The Copernican revolution in banking

In the 16th Century, Nicolaus Copernicus set out a radical idea: that the sun did not travel around the earth, the planets revolved around the sun. It was a scientific breakthrough of incalculable significance, but was highly controversial at the time. Copernicus’ book, De revolutionibus orbium coelestium was banned by the Catholic church for almost 300 years after its publication. Nevertheless, the quite literally revolutionary idea got established because it was true, and it was a thought that you could build on in all sorts of new ways.

This week I’ve been reading a book called Future Money, and author James Robertson argues that a similar intellectual breakthrough is required in the money system. “The fact is that today’s professional understanding of how the money system works is still at a primitive stage” he writes. “It parallels in significant ways the failure in pre-Copernican times to understand that the Earth goes round the sun, not vice versa.”

The breakthrough idea is really quite simple: that the money system is a human construct, built over the years for specific purposes. It can therefore be changed. Money isn’t a mysterious force beyond our control, and the money system we have now is one of many different ways of supplying money.

Robertson is right that our understanding of money is primitive. In all the fallout from the financial crisis, the arguments over how to regulate the banks or how to ease the credit crunch, the fundamental questions about how money works, and what money is for, were never asked. All the politicians’ solutions leave the foundations of the money system untouched, always working within the existing economic framework. What if the existing money system is part of the problem? What if allowing commercial banks to create money as debt is actually a bad idea?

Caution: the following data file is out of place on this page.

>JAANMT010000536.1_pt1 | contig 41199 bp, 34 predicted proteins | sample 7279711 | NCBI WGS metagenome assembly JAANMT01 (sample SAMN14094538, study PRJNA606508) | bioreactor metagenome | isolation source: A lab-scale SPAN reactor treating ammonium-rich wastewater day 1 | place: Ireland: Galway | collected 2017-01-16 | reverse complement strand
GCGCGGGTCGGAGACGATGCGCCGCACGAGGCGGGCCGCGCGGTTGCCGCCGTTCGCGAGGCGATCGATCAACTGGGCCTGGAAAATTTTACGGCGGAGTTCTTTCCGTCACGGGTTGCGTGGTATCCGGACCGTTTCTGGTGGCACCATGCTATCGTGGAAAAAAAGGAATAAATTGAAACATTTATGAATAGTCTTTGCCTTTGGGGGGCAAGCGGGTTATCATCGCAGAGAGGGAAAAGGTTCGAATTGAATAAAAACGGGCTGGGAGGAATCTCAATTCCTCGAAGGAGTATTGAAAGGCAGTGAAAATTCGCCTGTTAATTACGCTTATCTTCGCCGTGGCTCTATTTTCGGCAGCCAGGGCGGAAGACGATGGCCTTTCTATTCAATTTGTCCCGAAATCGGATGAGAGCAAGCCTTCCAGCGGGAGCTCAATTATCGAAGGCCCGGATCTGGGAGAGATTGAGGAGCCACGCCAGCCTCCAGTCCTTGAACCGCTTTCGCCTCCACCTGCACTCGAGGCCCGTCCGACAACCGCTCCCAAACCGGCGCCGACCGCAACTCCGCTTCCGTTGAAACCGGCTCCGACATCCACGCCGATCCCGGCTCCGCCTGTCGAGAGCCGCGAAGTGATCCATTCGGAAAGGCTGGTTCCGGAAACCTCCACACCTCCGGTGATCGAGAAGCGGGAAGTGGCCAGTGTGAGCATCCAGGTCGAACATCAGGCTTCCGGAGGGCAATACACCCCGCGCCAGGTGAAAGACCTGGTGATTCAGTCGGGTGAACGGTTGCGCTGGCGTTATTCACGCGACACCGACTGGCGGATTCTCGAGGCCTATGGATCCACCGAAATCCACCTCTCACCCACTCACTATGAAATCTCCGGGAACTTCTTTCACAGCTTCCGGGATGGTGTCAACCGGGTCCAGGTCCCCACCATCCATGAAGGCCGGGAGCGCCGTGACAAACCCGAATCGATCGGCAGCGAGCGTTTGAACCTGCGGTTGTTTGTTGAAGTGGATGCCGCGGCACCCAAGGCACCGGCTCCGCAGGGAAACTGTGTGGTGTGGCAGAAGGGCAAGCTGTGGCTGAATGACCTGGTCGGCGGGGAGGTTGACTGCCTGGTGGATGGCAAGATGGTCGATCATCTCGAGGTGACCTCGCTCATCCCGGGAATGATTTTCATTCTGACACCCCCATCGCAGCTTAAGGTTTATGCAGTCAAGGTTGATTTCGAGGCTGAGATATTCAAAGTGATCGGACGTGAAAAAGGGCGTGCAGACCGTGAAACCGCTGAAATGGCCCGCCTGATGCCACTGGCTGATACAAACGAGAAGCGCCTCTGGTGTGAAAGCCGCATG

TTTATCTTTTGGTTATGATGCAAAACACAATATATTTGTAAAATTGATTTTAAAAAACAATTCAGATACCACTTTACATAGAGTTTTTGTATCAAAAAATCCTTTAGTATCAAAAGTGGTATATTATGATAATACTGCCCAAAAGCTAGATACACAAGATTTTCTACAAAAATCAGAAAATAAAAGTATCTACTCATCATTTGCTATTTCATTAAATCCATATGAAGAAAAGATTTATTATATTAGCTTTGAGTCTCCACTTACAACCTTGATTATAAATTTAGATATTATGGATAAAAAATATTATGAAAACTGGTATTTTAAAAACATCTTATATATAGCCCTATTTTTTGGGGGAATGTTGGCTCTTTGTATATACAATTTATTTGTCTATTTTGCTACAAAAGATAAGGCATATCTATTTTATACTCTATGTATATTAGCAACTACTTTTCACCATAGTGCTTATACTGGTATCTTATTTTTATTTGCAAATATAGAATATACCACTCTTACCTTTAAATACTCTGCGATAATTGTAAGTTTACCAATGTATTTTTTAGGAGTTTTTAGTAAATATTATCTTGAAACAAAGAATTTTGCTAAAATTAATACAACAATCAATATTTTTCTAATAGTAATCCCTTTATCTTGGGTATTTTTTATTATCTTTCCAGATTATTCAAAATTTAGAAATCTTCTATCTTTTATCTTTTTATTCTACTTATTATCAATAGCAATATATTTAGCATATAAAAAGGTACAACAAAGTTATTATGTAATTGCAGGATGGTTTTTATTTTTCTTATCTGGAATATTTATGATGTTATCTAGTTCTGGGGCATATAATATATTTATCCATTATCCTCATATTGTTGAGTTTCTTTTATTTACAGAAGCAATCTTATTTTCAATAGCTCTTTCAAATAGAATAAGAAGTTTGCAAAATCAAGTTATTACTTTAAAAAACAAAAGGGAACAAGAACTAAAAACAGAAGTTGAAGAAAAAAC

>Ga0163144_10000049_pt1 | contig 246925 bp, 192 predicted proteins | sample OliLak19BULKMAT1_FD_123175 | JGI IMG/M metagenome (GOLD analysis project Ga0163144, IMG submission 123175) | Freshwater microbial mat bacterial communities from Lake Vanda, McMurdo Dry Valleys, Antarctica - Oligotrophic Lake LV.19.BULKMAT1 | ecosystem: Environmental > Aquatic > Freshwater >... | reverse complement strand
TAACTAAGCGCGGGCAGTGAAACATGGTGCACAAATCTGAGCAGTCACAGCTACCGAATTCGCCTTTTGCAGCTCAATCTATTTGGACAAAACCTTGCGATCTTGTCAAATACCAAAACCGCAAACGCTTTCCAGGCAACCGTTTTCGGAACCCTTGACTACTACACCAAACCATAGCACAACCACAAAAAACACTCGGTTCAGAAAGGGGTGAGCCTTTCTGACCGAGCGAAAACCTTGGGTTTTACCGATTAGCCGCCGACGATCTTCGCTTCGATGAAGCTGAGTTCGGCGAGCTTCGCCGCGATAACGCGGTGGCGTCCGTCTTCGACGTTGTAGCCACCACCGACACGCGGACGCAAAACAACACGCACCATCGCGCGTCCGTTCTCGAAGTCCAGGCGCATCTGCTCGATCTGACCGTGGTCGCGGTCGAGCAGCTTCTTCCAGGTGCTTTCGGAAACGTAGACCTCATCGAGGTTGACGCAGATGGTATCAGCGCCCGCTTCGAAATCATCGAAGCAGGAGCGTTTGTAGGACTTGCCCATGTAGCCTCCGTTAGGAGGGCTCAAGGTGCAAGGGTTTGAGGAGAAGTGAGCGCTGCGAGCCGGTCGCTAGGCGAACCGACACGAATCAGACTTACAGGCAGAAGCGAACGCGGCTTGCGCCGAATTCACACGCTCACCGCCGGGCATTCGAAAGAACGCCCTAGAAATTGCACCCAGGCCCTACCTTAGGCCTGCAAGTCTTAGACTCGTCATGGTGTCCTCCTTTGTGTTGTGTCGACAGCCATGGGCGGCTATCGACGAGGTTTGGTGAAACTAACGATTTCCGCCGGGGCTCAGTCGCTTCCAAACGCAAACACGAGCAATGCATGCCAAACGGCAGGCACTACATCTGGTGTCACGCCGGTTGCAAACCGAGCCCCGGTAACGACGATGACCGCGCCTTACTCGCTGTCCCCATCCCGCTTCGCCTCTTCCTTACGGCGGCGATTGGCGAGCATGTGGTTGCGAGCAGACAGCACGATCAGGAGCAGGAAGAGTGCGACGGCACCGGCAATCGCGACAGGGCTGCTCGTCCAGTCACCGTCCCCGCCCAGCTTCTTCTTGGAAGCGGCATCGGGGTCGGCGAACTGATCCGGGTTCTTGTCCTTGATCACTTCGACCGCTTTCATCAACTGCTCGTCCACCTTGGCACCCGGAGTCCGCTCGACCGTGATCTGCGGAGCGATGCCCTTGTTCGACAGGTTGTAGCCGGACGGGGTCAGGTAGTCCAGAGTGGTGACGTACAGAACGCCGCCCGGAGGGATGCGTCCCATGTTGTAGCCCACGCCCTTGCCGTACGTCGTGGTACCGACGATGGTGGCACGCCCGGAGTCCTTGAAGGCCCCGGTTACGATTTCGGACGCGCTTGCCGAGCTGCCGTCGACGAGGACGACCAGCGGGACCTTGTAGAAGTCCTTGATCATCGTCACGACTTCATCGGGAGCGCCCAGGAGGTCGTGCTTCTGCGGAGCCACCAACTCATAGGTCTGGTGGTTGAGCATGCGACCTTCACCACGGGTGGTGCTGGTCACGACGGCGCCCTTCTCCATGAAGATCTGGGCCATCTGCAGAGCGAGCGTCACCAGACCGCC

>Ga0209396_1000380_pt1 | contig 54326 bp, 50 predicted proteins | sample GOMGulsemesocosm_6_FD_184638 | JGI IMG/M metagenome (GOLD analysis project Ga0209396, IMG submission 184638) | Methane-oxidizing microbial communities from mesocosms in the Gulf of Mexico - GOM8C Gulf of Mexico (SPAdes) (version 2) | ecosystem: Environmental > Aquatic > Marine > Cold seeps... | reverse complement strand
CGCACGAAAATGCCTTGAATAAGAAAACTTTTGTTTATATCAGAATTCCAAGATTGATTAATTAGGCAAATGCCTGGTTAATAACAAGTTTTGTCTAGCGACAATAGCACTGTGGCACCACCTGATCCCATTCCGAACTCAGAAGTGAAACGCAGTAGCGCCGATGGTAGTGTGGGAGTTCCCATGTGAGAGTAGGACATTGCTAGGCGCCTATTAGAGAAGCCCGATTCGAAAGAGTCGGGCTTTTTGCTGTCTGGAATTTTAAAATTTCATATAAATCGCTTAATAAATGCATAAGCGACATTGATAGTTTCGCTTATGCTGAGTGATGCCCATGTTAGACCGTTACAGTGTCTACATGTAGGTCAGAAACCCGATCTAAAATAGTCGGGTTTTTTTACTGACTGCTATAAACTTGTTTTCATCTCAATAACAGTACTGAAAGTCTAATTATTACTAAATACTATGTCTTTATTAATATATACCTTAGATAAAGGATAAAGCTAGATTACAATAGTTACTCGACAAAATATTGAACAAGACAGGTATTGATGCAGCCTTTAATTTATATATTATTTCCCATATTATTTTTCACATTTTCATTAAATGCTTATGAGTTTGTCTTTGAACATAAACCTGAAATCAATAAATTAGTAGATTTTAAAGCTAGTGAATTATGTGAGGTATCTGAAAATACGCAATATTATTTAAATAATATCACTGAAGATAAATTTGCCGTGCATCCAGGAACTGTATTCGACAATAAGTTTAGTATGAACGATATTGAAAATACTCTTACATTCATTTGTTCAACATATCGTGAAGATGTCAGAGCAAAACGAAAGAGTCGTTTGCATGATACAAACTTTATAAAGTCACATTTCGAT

Once you dare to ask those sorts of questions, you can begin to see other ways of creating money, other purposes that money might serve. Without that intellectual breakthrough we’re all basically economic flat-earthers, wondering where the money went and why no bailout ever seems to be big enough.

It’s not too late to fix the money system. In fact until we do, we are unlikely to fix much else. I’ll explore this a little more when I come to review the book, but see the Positive Money campaign for an introduction.





  1. Positive Money’s bill is the most conservative possible way of changing the money system meaningfully. However I think they have realised that with only 2 MPs supporting it, it’s not the most impactful approach and they are concentrating instead on educating the people.
    We have been seduced into valuing everything terms of money and into seeking to meet all our needs via money. This is very beneficial to the cartel which produces money. If the government won’t or can’t curtail this cartel then I would like to remind the people that our use of money is for the most part voluntary. It is only needed to pay taxes and to settle debts enforced by the court. For everything else we are perfectly able to issue and accept our own credit as money, without mediation from banks.

    1. That idea of issuing our own credit is, in my opinion, where the real revolution lies. It’s only a matter of time before someone comes up with a system that allows us to do that, and money will be redundant. But, it would also help if we stopped creating money as debt, or at least not as much of it.

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